Using promotion to boost sales and brand value
A Kellogg's case study

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Page 3: Promotion at Kellogg

Kellogg imageKellogg recently carried out two effective promotions aimed at totally different audiences. The first targeted families and drew on the incredible success of the Star WarsTM movies. This was a large-scale event extending over a number of Kellogg's brands appealing to families. These included Corn Flakes, Frosties, Rice Krispies and Coco Pops.

The event coincided with the worldwide movie release of the final Star WarsTM movie - Revenge of the SithTM. A large event such as this needs to create consumer interest straightaway, have 100% trade backing and use a number of varying methods of promotion.

Kellogg used a 30-second TV commercial to support the event - the first time Kellogg had used this time-length for a promotional advertisement since 1999 - linking their own familiar characters (Tony the Tiger and Coco Monkey) with Star WarsTM.

There was over £250,000 spent on TV advertising with additional online support making it the company's biggest family event for 2005. It involved the production of over 30 million promotional packs, some of which featured free mini LightsabersTM in every pack. The other packs allowed consumers a chance to win a LightsaberTM signed by actor Christopher Lee or one of 500 runners-up prizes of a Hasbro electric LightsaberTM. The promotion ran across both the cereal brands and some cereal bars allowing Kellogg to take advantage of Star WarsTM in both categories.

To measure the success of such an event, Kellogg observes the changes occurring within its market. The advertising for the event reached 65% of its target market audience. Its effectiveness can be shown by the increase in sales and in Kellogg's market share:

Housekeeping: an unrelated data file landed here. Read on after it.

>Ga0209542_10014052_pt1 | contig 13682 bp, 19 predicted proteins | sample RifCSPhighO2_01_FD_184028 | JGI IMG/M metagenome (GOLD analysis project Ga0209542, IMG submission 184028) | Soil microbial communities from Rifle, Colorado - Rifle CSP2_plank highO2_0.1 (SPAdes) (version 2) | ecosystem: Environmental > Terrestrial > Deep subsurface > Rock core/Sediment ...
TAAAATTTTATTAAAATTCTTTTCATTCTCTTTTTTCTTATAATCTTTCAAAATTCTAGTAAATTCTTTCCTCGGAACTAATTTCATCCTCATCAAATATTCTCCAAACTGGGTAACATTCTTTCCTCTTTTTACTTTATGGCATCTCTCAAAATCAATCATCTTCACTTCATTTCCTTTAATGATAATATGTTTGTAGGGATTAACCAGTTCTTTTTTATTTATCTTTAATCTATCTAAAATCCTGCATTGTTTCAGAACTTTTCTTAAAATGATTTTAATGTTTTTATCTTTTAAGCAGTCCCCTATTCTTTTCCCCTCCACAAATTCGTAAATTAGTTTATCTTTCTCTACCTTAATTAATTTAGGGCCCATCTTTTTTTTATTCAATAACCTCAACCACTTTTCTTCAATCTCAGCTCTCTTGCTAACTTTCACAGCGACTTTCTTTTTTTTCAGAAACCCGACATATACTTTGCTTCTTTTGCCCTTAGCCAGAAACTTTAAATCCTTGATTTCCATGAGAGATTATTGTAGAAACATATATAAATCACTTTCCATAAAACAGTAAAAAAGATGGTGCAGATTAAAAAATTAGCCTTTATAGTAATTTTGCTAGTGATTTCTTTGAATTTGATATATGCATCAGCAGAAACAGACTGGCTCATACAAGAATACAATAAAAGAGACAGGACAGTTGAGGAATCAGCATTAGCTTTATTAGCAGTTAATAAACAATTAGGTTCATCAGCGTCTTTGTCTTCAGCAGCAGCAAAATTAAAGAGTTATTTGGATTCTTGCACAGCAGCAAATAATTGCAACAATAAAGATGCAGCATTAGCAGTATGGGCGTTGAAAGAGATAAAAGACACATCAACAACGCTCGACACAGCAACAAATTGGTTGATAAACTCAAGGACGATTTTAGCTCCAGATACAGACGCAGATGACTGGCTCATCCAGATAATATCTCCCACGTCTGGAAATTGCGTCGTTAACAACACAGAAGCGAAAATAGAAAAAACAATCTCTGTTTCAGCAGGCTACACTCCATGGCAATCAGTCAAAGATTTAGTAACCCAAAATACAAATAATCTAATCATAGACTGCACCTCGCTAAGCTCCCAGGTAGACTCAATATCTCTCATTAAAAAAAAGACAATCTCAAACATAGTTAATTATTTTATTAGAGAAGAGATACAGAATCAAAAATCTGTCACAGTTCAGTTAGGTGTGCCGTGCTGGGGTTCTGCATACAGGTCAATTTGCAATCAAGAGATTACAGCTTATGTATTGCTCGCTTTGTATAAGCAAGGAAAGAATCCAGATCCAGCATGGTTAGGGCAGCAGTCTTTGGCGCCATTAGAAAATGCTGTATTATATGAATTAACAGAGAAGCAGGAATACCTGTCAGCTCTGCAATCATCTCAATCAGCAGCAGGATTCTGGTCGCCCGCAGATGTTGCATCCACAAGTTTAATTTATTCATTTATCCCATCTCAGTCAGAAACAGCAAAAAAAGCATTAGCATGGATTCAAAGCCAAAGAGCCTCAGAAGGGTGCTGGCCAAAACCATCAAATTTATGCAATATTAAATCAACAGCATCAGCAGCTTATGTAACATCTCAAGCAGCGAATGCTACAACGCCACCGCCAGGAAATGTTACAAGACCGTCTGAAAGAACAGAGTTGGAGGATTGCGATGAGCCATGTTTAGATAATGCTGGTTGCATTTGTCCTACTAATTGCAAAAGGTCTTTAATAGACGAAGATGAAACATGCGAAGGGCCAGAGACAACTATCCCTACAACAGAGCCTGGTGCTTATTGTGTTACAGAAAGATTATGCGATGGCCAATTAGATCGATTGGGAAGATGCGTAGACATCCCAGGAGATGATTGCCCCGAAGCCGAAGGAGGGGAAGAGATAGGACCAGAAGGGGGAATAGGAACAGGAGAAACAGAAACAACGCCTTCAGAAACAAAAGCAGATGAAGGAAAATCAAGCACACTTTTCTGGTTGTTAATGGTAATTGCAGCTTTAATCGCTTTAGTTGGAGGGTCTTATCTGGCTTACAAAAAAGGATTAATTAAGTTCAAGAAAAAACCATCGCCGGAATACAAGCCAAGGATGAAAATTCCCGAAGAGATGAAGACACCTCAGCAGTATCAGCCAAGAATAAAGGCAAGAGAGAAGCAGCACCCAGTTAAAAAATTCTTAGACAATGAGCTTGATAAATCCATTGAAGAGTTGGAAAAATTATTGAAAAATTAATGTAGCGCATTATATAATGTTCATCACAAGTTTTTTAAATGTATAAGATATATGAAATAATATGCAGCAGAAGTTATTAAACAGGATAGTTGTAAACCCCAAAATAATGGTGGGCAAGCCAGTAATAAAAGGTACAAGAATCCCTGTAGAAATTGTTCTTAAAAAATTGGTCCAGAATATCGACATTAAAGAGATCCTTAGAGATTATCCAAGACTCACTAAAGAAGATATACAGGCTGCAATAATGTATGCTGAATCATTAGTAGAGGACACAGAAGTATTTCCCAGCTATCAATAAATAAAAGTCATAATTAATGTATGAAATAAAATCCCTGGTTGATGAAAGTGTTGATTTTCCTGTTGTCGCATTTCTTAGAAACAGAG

• Kellogg's share of the ready-to-eat-cereal market for families rose from its usual 40-45% to 53%.
  • An extra 859,000 households purchased at least one of the Star WarsTM brands during the promotion when compared with the previous period.

The second event was aimed at adults and involved just one brand - Kellogg's Crunchy Nut. Ten million packs carried the distinctive artwork, offering a chance to win one of ten special edition gold coloured Minis.

Kellogg used this event to apologise to its customers for making Crunchy Nut so irresistible! Consumers were invited to text in or enter on line or by post for a chance to win one of these unique prizes. Hundreds of thousands took the opportunity to do so and if you see a gold coloured Mini in the UK it will have been one of the prizes from the Sorry promotion.

The event provided great exposure and interest for the brand and encouraged consumers to try the newer variants of Crunchy Nut - Crunchy NutClusters and Crunchy Nut Nutty.

Kellogg's | Using promotion to boost sales and brand value